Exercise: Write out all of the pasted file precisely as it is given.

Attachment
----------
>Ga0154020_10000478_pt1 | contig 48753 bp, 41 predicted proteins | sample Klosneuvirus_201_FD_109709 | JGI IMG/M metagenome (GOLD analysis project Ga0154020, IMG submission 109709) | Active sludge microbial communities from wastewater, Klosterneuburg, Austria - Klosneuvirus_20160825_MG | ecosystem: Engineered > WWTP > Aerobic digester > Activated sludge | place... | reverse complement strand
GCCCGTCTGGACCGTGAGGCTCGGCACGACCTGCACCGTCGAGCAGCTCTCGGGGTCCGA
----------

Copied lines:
>Ga0154020_10000478_pt1 | contig 48753 bp, 41 predicted proteins | sample Klosneuvirus_201_FD_109709 | JGI IMG/M metagenome (GOLD analysis project Ga0154020, IMG submission 109709) | Active sludge microbial communities from wastewater, Klosterneuburg, Austria - Klosneuvirus_20160825_MG | ecosystem: Engineered > WWTP > Aerobic digester > Activated sludge | place... | reverse complement strand
GCCCGTCTGGACCGTGAGGCTCGGCACGACCTGCACCGTCGAGCAGCTCTCGGGGTCCGA